Boston PI Sunny Randall is the daughter Robert Parker's series hero Spenser and his inamorata, Susan Silverman, might have had if they weren't so busy parenting Pearl the Wonder Dog. Like Spenser, Sunny is smart, tough, and fearless; like Susan, she's sexy, droll, and vulnerable; and like Pearl, Sunny's pit bull, Rosie, is the only character who's wise enough to hide when trouble comes knocking at the door. In Shrink Rap, Sunny's working as a bodyguard for a famous romance writer who's being stalked by her ex-husband, a psychiatrist engaged in extremely unprofessional conduct with his female patients. To get the goods on Dr. John Melvin, Sunny goes undercover as a vulnerable divorcée, which isn't that far from the truth; simultaneously, she's also seeing another therapist, who's supposed to be coaching her for her undercover role but is also helping her understand her troubled relationships with men. It's a clever device, and Parker makes the most of it in this spare, smart, swiftly paced mystery, one of Parker's best in recent years. --Jane Adams
From Publishers Weekly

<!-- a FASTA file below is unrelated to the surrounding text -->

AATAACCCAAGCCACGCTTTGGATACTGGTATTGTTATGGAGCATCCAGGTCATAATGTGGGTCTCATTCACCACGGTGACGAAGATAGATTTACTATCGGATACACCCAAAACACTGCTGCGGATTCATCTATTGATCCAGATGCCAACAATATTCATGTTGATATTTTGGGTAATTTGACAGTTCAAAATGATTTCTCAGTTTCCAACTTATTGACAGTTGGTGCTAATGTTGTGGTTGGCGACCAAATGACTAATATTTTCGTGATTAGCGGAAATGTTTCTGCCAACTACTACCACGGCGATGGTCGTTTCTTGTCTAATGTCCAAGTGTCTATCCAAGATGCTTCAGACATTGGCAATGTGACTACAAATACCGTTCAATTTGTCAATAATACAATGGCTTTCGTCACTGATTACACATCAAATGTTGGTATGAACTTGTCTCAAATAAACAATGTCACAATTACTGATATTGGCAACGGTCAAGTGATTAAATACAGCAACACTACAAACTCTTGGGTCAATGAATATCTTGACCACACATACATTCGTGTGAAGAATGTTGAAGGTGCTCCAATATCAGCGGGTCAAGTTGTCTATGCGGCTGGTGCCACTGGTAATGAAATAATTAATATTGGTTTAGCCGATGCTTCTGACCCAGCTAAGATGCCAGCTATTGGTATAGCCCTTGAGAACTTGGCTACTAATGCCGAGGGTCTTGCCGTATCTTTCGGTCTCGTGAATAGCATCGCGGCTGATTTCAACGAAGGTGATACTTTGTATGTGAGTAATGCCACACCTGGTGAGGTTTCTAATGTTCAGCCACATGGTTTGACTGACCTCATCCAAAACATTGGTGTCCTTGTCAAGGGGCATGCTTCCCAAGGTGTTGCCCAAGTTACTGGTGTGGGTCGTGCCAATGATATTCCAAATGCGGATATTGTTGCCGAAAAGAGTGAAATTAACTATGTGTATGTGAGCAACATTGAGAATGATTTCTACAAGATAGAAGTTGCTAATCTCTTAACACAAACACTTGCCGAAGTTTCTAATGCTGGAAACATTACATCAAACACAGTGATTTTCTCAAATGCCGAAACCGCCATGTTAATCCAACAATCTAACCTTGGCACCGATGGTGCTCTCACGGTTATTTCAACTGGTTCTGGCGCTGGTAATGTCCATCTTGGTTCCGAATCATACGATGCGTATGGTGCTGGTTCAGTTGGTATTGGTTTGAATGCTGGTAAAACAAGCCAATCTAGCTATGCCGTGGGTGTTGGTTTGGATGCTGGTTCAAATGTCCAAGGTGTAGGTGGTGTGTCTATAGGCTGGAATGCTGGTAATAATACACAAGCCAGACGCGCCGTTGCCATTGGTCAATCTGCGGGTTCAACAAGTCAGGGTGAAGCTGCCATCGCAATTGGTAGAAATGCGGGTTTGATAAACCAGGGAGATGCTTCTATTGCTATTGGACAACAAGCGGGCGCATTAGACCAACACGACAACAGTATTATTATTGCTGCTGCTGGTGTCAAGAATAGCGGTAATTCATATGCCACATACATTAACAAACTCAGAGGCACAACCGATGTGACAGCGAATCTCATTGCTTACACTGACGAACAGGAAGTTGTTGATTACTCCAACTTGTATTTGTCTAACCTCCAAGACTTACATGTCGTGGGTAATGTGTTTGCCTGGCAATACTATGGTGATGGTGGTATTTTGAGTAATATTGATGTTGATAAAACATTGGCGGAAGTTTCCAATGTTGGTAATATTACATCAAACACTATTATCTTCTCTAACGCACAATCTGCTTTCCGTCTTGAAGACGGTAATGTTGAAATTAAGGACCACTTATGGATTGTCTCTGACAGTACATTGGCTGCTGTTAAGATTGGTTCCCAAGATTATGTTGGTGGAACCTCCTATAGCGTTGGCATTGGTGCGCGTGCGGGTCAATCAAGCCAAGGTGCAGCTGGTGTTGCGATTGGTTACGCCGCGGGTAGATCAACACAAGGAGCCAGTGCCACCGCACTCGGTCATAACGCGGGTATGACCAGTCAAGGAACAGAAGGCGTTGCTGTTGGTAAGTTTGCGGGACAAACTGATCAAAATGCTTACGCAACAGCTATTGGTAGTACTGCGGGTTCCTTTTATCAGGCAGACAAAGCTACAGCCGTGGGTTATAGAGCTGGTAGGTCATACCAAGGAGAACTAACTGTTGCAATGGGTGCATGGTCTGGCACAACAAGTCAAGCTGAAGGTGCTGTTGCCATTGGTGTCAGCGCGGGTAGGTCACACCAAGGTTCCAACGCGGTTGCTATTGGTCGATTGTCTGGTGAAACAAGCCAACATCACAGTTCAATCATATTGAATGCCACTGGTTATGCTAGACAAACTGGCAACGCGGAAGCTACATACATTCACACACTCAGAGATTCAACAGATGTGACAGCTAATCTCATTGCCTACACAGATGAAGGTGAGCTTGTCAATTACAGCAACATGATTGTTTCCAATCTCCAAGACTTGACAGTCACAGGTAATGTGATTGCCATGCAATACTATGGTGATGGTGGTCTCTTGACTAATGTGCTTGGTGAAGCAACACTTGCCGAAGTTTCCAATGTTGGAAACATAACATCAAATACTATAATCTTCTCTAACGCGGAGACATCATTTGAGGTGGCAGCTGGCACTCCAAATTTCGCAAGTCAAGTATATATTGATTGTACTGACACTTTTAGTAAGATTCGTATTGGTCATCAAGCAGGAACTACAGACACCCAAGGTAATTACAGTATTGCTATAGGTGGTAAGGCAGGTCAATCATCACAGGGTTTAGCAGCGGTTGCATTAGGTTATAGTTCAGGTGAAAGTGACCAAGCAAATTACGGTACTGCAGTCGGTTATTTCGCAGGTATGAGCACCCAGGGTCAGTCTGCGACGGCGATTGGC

As if responding to his new status as an MWA Grand Master, Parker turns in his strongest mystery in years with Boston PI Sunny Randall's third outing (after Family Honor and Perish Twice), a particular relief after this spring's flaccid Spenser offering, Widow's Walk. The setup lacks originality Sunny is hired to bodyguard a bestselling author, Melanie Joan Hall, who pens "high-end bodice rippers," just as years ago in Stardust, Spenser was hired to bodyguard a famous TV newscaster but by focusing on an author's plight during her book tour, Parker writes about experiences close to his own, delivering sharp portraits of publishing types and fans. Melanie Joan's former husband, John Melvin, a psychopathic psychiatrist, is stalking her. To learn about and discredit him, Sunny consults another psychiatrist, then enters incognito into therapy with Melvin, which adds tremendous resonance to the narrative as, inadvertently, she must confront her own neuroses during sessions, complexes involving her relationships with her parents and estranged husband. Soon Sunny sniffs out that Melvin has been raping and, occasionally, killing members of his all-female clientele by injecting them with a date rape drug. To nab Melvin, she submits to his using the drug on her, in an intense finale. With layers of psychological revelation, plenty of action, the welcome return of Sunny's supporting crew (most notably Spike, a gay counterpart to Spenser's Hawk) and, as usual, prose as tight as a drumhead, this is grade-A Parker.
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